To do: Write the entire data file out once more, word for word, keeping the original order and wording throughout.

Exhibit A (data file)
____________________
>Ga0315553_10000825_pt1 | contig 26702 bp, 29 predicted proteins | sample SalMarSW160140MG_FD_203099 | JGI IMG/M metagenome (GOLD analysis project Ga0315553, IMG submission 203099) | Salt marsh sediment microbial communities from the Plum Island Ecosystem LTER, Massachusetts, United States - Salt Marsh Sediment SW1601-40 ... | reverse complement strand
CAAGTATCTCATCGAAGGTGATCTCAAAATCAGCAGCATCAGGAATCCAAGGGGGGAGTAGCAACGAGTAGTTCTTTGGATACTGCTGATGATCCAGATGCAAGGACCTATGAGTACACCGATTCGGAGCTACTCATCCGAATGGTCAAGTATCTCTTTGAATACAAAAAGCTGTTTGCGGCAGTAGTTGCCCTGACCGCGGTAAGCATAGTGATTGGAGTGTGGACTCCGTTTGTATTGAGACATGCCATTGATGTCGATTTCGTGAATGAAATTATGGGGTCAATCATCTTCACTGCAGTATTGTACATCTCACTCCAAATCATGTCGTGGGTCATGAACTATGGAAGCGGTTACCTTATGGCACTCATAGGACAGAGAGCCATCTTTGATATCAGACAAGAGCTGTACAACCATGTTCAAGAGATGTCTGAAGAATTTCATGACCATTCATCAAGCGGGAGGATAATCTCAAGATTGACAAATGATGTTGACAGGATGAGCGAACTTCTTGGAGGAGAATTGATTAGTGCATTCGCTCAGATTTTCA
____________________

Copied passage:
>Ga0315553_10000825_pt1 | contig 26702 bp, 29 predicted proteins | sample SalMarSW160140MG_FD_203099 | JGI IMG/M metagenome (GOLD analysis project Ga0315553, IMG submission 203099) | Salt marsh sediment microbial communities from the Plum Island Ecosystem LTER, Massachusetts, United States - Salt Marsh Sediment SW1601-40 ... | reverse complement strand
CAAGTATCTCATCGAAGGTGATCTCAAAATCAGCAGCATCAGGAATCCAAGGGGGGAGTAGCAACGAGTAGTTCTTTGGATACTGCTGATGATCCAGATGCAAGGACCTATGAGTACACCGATTCGGAGCTACTCATCCGAATGGTCAAGTATCTCTTTGAATACAAAAAGCTGTTTGCGGCAGTAGTTGCCCTGACCGCGGTAAGCATAGTGATTGGAGTGTGGACTCCGTTTGTATTGAGACATGCCATTGATGTCGATTTCGTGAATGAAATTATGGGGTCAATCATCTTCACTGCAGTATTGTACATCTCACTCCAAATCATGTCGTGGGTCATGAACTATGGAAGCGGTTACCTTATGGCACTCATAGGACAGAGAGCCATCTTTGATATCAGACAAGAGCTGTACAACCATGTTCAAGAGATGTCTGAAGAATTTCATGACCATTCATCAAGCGGGAGGATAATCTCAAGATTGACAAATGATGTTGACAGGATGAGCGAACTTCTTGGAGGAGAATTGATTAGTGCATTCGCTCAGATTTTCA